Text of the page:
Do you really need a tour in China?

China was my first destination on my travels a few years ago. I was not an experienced traveler at all and I found China to be very simple and straight forward enough to not need a tour guide.

Many of my friends at home that have never been to China think it’s a crazy destination to go to. They always ask me the same questions. “How do you get around not knowing the language? How do you know where to go?” and so many more.

So do you need a tour in China in order to experience the country? I think it depends on what you want whether you really need a tour guide or not. For most people, I don’t think they need one.

How Long Will You Be In China?

It’s a massive country and there’s a lot to see and do. You might not realize it now until you get there but there really is. Getting from one city to the next takes awhile too.

If you only have a month, you can see most of the major tourist cities with a few days in each one.

If you’re only going to be doing a week and want to squeeze in as much as possible, all you really need is to book flights for each of the cities you want to go to. The airlines in China are some of the best I’ve flown anywhere in the world. Really great customer service and of course everything from the airport to the announcements are translated into english.

Big Wild Goose Pagoda in Xi'an China
Big Wild Goose Pagoda in Xi’an China

How To Get Around China

It’s so incredibly easy to get around in China. If you’re on a short trip, like I said earlier, look into flying. Domestic flights are affordable.

If you’ve got a lot of time and want to save cash, take the train. It’s organized and easy to book and navigate. Hotels and hostels can arrange the trip for you. It’s definitely a different experience compared to flying.

See: Simple Tips for Train Travel in China

Do You Need To Know Chinese?

No! And if you clearly look like a foreigner, no one expects you to. Hostels and hotels have the entire thing setup for you.

Most of the good hostels and hotels I’ve stayed at in China explain what there is to do in their city upon check-in. I’ve always been handed a map, a card with their location written in chinese, and a list of attractions. They know you’re going to ask what there is to do and to save time, they usually give this to you right away. Since chances are you don’t speak chinese, the map gives you locations on where to eat, where the attractions are, and what to look for. They make it too easy for travelers!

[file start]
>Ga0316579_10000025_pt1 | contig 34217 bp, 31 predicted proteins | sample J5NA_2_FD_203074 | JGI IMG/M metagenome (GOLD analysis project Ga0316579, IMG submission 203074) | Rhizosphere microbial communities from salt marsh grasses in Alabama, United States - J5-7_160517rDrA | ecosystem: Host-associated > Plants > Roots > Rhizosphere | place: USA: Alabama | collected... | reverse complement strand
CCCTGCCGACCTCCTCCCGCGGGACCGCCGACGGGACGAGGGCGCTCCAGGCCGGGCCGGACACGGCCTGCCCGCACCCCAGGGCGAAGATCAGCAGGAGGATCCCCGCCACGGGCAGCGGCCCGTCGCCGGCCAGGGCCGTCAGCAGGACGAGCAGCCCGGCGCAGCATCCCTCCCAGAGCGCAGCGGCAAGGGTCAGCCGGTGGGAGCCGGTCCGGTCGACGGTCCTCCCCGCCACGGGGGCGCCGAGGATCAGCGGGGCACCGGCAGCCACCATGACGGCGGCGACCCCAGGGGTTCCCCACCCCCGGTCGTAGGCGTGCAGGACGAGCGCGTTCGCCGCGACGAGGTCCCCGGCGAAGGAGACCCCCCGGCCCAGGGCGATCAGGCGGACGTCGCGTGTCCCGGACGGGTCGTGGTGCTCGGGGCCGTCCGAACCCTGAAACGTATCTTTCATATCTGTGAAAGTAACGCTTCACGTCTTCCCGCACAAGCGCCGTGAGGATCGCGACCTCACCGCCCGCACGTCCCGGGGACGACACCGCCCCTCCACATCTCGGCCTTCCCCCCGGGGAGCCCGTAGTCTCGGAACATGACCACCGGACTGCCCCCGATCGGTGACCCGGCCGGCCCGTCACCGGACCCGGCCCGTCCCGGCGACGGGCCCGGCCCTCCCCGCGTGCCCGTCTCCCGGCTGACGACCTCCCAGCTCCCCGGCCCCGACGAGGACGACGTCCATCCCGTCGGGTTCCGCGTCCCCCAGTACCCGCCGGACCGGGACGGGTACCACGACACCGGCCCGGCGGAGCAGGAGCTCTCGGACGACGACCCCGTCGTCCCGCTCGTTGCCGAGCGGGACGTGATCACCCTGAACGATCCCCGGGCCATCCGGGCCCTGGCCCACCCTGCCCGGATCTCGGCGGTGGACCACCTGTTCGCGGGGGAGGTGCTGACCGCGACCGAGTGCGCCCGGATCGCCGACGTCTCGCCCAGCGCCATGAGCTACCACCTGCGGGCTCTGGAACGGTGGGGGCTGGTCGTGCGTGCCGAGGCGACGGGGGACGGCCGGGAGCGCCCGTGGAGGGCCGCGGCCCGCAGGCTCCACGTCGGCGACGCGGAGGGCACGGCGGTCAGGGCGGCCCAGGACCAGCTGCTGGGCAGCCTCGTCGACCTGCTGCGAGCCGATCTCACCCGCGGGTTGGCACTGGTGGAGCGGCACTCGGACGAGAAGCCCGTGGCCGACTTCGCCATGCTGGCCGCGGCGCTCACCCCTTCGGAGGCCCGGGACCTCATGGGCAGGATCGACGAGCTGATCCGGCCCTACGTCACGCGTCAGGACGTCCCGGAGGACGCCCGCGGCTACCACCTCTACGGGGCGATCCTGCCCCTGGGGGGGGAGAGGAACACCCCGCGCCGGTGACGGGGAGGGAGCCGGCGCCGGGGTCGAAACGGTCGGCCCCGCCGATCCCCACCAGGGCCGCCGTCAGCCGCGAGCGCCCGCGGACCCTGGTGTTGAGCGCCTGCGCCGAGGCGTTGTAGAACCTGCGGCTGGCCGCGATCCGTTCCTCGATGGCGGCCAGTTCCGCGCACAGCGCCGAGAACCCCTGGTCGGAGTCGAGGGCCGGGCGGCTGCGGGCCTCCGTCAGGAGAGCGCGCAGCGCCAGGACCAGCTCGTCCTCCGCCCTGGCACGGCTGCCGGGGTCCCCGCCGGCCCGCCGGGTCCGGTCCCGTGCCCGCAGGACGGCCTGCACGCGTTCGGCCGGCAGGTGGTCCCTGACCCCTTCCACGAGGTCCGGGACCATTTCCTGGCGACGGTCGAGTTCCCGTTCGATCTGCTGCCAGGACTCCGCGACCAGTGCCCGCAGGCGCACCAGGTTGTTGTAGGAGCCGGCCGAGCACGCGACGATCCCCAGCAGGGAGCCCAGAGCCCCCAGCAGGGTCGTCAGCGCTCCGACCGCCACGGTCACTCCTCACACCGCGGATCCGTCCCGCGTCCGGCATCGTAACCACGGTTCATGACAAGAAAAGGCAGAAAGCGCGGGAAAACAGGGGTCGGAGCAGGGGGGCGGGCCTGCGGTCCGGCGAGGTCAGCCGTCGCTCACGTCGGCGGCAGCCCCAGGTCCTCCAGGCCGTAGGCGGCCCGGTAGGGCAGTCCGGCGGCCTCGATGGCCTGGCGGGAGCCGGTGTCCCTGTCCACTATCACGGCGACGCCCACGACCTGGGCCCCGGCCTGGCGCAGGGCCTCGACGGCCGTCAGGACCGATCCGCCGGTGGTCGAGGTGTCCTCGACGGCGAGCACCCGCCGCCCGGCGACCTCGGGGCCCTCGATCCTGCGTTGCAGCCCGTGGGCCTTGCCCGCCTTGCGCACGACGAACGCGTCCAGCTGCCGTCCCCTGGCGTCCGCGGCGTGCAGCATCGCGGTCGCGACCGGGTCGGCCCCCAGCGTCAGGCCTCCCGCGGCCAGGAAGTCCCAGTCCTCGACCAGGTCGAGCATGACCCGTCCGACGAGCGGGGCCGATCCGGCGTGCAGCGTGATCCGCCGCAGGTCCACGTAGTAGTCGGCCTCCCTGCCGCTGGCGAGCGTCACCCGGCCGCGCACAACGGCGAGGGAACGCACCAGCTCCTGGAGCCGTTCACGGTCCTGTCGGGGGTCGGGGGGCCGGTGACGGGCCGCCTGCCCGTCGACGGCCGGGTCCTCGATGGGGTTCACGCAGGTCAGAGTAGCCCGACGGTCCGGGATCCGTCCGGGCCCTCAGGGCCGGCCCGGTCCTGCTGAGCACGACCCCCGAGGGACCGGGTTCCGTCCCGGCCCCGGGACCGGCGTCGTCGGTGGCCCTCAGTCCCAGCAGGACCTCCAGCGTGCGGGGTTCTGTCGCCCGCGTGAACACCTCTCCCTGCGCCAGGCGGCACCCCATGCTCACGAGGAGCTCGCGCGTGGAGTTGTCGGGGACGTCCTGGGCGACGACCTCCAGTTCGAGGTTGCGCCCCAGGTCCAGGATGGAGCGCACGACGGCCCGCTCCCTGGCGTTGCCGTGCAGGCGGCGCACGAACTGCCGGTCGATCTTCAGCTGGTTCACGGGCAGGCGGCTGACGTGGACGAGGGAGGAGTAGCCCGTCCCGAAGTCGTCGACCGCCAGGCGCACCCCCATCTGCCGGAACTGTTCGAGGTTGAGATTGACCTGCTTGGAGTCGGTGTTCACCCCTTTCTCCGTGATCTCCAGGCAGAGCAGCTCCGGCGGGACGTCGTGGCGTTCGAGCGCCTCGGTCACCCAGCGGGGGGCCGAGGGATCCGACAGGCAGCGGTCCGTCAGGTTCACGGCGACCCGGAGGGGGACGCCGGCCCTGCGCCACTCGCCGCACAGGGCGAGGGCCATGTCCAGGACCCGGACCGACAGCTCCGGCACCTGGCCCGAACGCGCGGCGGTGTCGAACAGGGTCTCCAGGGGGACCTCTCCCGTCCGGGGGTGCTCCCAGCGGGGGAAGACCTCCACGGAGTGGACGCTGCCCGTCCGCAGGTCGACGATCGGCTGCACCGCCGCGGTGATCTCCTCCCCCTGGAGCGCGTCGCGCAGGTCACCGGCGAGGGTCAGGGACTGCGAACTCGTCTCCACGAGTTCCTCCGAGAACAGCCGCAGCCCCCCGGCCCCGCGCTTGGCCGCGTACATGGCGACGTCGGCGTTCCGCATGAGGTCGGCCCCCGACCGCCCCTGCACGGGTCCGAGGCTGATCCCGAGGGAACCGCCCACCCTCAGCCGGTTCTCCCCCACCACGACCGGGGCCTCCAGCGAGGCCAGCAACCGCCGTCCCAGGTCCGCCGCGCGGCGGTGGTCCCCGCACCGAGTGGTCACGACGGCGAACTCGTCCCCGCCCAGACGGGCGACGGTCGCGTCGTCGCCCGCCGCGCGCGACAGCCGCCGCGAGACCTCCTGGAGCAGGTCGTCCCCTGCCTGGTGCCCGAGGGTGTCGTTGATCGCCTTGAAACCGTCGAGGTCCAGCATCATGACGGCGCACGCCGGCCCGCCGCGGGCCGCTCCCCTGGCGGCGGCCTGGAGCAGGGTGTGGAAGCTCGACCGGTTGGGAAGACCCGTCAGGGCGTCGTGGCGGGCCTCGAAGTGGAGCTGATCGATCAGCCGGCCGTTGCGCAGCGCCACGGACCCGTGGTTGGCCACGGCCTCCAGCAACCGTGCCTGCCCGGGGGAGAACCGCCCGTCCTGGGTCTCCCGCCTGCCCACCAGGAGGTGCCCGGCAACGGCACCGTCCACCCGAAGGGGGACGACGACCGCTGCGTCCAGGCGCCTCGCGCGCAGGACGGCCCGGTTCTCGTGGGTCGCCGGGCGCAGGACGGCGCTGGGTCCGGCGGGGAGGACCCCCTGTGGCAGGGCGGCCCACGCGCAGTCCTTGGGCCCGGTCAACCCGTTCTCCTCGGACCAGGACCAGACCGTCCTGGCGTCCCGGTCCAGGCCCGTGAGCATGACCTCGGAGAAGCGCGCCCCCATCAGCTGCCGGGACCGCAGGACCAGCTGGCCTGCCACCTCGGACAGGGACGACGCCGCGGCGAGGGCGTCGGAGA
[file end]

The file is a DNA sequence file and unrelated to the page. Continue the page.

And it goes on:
See: An Introduction To Spoken Chinese (Mandarin)

Chinese Characters

Eating Out

The only issues you’ll come across in China is eating out locally but if you go prepared, it’s not really a problem. Very few people speak english outside of the tourist attractions. Most of the menus do not include translations or pictures.

I usually asked for recommendations at the hostel for local food. I would ask them to write down the names of the dishes so I could hand them the piece of paper and order that way. By the end of my first month in China, I had a complete list of foods, phrases, and numbers. It came in handy many times.

If you eat at TGIF, Hard Rock Cafe, and McDonalds then you won’t have a problem since most of these places have students that speak english. But you’ll be missing out a HUGE part of the chinese culture. Chinese food in my opinion is some of the best food in the world. Avoid the chains and eat at local restaurants.

Don’t be nervous to just walk in a random restaurant either. It’s not an inconvenience to them at all if neither of you speak each others language. There’s no reason to be scared. What’s the worst that could possibly happen? I found that the chinese were always super excited to have me at their restaurant because I was a foreigner.

See: 10 Foods You Must Eat In China and Three Delicious Foods from China (Hao Chi 好吃)

Hotpot in Chengdu, China
Hotpot in Chengdu, China 

When You Might Want A Tour Guide

If you’re in the Forbidden City or the Terracotta Warriors and you’re a history nut, then you might want to check out the tourist information desk at the attractions or find out if your hostel or hotel can arrange a tour for you. There’s usually an english speaking tour guide at every major attraction. It’s better if you book ahead of time at your hotel or hostel as it’s probably more reputable than the street tour guides that might not be as qualified.

Part of the experience is just walking around the city. You don’t need a tour to do this. Walk around and take in all the sights, smells, and atmosphere around you. Sometimes there’s so much going on at once.

Little girl playing chinese chess
Little girl playing chinese chess

I don’t think it’s necessary to take a tour that goes to several cities in China. If you’re not pleased with the company or guide, you’re stuck with them for your entire trip. Day tours within a city or at specific attractions is all you need if you really want to take a tour.

I think families might benefit more from the tours in China than a backpacker would due it being so organized. For families, I think it’s better to organize flights and longer stays at each city than jumping from place to place. It’s still China and the cities are hectic sometimes. The tour companies can only be so organized. Family friendly cities include Beijing, Shanghai, Xi’an, and Chengdu with 4 days in each place is comfortable.

For the average backpacker, you definitely do NOT need a tour. Once you get there, you’ll realize how silly you were for ever thinking you needed one.

See: 40 Reasons to Backpack China

Did you take a tour around China? How was your experience and do you think it’s necessary?

Little boy running through the streets of the Xi'an muslim quarter
Little boy running through the streets of the Xi’an muslim quarter

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